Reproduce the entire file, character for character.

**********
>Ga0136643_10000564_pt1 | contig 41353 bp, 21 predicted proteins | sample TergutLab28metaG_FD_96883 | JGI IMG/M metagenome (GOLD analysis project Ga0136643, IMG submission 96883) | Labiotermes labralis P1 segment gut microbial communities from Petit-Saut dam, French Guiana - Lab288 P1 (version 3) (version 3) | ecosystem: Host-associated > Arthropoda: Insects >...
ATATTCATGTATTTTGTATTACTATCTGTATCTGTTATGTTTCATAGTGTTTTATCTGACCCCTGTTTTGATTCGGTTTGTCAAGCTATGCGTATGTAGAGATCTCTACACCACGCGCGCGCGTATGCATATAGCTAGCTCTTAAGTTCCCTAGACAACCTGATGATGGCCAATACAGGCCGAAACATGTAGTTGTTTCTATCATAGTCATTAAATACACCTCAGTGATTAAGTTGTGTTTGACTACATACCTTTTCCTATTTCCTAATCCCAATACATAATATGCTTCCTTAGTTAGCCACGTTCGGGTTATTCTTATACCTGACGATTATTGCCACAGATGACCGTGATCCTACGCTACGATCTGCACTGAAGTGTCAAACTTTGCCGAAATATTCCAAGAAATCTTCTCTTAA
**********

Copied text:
>Ga0136643_10000564_pt1 | contig 41353 bp, 21 predicted proteins | sample TergutLab28metaG_FD_96883 | JGI IMG/M metagenome (GOLD analysis project Ga0136643, IMG submission 96883) | Labiotermes labralis P1 segment gut microbial communities from Petit-Saut dam, French Guiana - Lab288 P1 (version 3) (version 3) | ecosystem: Host-associated > Arthropoda: Insects >...
ATATTCATGTATTTTGTATTACTATCTGTATCTGTTATGTTTCATAGTGTTTTATCTGACCCCTGTTTTGATTCGGTTTGTCAAGCTATGCGTATGTAGAGATCTCTACACCACGCGCGCGCGTATGCATATAGCTAGCTCTTAAGTTCCCTAGACAACCTGATGATGGCCAATACAGGCCGAAACATGTAGTTGTTTCTATCATAGTCATTAAATACACCTCAGTGATTAAGTTGTGTTTGACTACATACCTTTTCCTATTTCCTAATCCCAATACATAATATGCTTCCTTAGTTAGCCACGTTCGGGTTATTCTTATACCTGACGATTATTGCCACAGATGACCGTGATCCTACGCTACGATCTGCACTGAAGTGTCAAACTTTGCCGAAATATTCCAAGAAATCTTCTCTTAA